(continued from previous page) “It was a privilege to be a part of such a wonderful week as co-program leader,” continues Greg. “For me the biggest joy that I found at Convo 2013 was the participants that came from all over the U.S. and Canada. What a wonderful group filled with strong, intelligent and fun young adults! From day one I knew that this was a special group of leaders and I look forward to seeing what this group has in store for the Moravian Church throughout their lifetime.” Convo 2013 was planned by the Rev. Josh Viste, pastor of Millwoods Community Church in Edmonton, Alberta; the Rev. John G. Rights from New Philadelphia Moravian Church in Winston-Salem, N.C.; the Rev. Doug Rights, director of youth and young adult ministries in the Southern Province; Travis Kerslake from Radium Springs, B.C.; Amy Sue Walter from Lititz, Pa; and Greg Behrend. We asked Convo attendees to share some of their thoughts about their experience at this year’s gathering. What we received were poi-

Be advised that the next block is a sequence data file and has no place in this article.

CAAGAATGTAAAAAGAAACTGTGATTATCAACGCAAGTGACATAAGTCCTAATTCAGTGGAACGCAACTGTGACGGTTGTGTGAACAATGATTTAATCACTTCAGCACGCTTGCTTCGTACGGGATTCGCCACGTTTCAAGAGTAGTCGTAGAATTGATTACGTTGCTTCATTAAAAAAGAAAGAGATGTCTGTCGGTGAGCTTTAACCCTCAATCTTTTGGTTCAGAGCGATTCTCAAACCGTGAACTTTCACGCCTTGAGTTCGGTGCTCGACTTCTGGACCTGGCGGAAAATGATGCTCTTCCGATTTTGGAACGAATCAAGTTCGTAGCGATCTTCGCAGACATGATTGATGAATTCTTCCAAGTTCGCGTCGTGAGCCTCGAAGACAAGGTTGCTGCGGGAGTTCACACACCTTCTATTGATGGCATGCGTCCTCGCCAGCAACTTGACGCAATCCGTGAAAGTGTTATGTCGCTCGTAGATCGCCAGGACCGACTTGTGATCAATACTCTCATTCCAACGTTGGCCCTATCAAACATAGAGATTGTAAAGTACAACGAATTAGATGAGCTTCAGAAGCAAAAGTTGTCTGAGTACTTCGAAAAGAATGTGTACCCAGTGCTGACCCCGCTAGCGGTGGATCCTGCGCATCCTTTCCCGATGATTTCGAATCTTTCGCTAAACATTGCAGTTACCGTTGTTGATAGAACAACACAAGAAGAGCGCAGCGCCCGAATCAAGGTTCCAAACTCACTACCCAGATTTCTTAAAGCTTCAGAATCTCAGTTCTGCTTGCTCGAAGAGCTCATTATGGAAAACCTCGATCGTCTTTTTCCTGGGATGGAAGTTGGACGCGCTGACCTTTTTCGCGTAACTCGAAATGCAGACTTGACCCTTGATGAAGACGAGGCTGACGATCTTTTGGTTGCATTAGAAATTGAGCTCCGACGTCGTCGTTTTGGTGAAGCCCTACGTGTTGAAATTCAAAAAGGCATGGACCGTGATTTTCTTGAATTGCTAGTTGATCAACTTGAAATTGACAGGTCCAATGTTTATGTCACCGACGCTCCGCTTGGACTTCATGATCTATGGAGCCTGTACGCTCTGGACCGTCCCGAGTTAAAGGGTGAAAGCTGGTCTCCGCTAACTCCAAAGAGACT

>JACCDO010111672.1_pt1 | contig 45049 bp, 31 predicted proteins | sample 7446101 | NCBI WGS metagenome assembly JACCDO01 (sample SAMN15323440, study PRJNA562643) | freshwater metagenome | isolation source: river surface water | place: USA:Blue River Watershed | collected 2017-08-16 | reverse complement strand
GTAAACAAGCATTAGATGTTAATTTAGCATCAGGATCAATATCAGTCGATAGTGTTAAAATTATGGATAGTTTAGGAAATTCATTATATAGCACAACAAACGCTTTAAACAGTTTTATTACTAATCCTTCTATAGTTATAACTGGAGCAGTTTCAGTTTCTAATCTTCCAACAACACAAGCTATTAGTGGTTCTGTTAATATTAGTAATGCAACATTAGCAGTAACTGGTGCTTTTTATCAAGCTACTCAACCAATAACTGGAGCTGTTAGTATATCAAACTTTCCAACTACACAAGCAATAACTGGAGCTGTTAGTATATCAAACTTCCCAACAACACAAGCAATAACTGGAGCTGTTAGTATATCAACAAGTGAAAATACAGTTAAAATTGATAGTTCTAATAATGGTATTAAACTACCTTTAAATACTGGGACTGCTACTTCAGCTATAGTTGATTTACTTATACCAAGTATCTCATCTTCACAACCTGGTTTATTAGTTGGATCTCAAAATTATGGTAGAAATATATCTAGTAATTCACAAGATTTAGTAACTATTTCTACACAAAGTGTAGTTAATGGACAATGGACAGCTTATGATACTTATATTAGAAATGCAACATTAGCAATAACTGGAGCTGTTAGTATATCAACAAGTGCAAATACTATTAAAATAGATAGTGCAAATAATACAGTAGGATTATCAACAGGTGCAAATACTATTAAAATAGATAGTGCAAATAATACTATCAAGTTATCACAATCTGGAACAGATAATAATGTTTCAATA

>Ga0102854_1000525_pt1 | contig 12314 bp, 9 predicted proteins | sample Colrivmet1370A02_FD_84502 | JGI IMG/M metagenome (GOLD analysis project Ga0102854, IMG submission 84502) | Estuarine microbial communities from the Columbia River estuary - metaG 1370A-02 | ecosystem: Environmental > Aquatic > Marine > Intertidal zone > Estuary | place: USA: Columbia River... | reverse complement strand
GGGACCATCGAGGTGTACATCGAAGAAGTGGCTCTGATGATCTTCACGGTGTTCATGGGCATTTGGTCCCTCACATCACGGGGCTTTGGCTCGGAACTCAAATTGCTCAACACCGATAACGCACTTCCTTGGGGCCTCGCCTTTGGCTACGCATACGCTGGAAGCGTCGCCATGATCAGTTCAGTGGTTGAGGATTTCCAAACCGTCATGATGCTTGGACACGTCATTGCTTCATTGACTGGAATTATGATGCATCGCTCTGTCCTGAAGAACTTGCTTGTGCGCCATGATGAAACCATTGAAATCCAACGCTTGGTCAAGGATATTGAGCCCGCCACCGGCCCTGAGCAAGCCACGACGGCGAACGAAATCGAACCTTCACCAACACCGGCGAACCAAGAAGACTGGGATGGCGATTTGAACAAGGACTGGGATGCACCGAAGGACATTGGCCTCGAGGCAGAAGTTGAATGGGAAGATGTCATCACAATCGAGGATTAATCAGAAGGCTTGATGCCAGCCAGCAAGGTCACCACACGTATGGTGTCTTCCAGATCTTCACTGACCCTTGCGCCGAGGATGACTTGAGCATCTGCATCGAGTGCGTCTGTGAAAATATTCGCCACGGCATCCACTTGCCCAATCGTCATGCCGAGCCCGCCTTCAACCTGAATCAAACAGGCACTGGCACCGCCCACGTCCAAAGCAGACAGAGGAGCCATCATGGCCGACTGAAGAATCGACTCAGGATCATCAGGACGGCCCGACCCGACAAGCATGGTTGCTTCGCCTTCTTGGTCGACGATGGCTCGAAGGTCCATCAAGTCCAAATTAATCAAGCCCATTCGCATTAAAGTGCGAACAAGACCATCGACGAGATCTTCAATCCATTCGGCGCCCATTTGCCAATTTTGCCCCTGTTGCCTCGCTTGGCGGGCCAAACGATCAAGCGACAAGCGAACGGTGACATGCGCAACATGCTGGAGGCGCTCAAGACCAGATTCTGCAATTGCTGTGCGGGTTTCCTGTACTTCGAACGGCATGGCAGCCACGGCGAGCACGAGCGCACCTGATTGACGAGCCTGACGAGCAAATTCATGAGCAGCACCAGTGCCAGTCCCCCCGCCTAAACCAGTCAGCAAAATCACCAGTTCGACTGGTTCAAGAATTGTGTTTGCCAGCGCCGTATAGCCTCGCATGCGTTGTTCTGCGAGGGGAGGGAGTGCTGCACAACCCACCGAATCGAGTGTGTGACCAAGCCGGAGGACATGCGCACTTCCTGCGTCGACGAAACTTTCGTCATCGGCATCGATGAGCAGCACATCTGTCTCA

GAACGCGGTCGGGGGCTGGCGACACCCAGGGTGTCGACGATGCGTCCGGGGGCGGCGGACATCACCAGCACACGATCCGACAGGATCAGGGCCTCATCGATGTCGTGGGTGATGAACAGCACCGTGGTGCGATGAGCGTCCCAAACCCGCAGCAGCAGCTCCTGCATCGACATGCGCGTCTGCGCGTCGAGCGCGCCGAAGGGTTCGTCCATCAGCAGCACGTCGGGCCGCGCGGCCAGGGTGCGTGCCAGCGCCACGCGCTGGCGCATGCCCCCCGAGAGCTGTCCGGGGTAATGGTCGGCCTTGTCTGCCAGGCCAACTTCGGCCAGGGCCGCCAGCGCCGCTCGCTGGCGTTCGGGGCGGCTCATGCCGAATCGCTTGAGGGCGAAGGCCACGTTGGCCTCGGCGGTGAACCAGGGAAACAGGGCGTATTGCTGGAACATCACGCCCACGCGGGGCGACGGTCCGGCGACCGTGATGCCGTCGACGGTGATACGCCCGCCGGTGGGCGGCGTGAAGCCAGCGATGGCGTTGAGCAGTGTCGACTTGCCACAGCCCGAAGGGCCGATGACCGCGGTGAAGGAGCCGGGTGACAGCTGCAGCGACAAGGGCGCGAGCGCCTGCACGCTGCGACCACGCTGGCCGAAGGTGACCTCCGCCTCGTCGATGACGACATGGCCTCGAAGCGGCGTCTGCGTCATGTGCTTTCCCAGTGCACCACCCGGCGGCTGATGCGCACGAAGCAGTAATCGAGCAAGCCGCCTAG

gnant, heartfelt responses to an event that will impact their lives for years to come. Cody Wilson, Hope Moravian Church (Indiana) “At Convo I was able to experience God in a way most people never even imagine possible. The people I met, the things I learned and the experiences I had while at Convo taught me a lot more about what fellowship is and can be, and what it really means to be a Moravian. “One of the greatest parts about convo is that every person that was there was there for a reason. Every person intended to be there and participated with all their energy. The ‘motto’ for the week was a quote from the movie How to Save a Life: ‘What’s the point of all this if you’re not going to let it change you?’ I am changed. Because of convo I am able to see God working in a new way I hadn’t known before. “I very much enjoyed learning about the history of the Moravian church. Having visited Bethabara and Old Salem during my trip I realized the impact that the Moravian church has had in the past in building communities